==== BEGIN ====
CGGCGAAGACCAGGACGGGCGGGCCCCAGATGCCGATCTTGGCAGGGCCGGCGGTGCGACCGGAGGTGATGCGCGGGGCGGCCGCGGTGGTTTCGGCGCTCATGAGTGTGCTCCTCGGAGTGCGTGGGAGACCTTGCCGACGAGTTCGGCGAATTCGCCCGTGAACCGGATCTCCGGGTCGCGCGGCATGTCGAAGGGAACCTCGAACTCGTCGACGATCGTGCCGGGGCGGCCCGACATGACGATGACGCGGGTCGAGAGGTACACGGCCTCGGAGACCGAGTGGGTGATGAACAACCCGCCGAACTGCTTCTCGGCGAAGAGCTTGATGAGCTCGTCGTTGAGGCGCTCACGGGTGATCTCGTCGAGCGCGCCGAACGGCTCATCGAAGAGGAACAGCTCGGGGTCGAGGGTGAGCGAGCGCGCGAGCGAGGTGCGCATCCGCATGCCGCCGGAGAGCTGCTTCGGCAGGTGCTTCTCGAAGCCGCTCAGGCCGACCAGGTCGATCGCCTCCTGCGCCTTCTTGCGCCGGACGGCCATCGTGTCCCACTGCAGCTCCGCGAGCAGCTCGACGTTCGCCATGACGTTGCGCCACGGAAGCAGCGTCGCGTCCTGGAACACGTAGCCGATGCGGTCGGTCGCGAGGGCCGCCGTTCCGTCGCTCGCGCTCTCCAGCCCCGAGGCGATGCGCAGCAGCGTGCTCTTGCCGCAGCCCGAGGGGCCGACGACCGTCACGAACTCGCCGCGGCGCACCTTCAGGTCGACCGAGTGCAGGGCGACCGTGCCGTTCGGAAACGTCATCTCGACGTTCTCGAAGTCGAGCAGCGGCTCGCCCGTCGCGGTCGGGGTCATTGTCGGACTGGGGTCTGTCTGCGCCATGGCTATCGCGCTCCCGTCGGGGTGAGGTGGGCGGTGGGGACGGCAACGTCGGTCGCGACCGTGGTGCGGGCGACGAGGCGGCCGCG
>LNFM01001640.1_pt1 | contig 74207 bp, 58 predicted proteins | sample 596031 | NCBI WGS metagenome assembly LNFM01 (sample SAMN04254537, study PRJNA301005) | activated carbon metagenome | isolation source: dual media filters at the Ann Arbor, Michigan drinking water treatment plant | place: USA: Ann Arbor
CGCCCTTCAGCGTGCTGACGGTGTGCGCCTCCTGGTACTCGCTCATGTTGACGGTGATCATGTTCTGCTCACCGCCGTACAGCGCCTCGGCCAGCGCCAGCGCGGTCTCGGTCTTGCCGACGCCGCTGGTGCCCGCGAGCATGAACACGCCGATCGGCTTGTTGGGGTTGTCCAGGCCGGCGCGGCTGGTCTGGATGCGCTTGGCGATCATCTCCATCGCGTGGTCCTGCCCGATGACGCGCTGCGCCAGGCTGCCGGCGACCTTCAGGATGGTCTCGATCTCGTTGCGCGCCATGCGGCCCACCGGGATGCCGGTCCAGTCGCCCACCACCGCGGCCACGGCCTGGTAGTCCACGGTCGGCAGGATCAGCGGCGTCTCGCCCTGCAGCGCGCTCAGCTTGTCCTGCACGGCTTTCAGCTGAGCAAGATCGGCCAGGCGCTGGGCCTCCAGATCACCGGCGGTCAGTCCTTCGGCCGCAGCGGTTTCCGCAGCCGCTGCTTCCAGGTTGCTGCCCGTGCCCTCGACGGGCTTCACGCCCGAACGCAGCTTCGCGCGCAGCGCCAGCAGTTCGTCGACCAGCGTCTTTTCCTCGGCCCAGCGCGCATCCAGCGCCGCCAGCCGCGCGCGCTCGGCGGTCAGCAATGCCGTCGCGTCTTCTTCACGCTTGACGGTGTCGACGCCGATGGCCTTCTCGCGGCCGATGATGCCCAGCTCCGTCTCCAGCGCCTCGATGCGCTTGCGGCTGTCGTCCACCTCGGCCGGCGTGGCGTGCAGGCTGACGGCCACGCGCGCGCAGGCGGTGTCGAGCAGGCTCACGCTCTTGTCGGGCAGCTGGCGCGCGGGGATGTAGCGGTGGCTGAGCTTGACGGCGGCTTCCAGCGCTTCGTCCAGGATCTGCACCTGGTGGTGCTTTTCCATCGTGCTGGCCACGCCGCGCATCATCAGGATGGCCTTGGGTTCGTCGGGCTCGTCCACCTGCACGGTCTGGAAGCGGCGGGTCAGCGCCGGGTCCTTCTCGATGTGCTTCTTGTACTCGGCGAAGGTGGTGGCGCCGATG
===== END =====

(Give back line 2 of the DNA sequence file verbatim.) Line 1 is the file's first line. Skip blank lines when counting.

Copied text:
>LNFM01001640.1_pt1 | contig 74207 bp, 58 predicted proteins | sample 596031 | NCBI WGS metagenome assembly LNFM01 (sample SAMN04254537, study PRJNA301005) | activated carbon metagenome | isolation source: dual media filters at the Ann Arbor, Michigan drinking water treatment plant | place: USA: Ann Arbor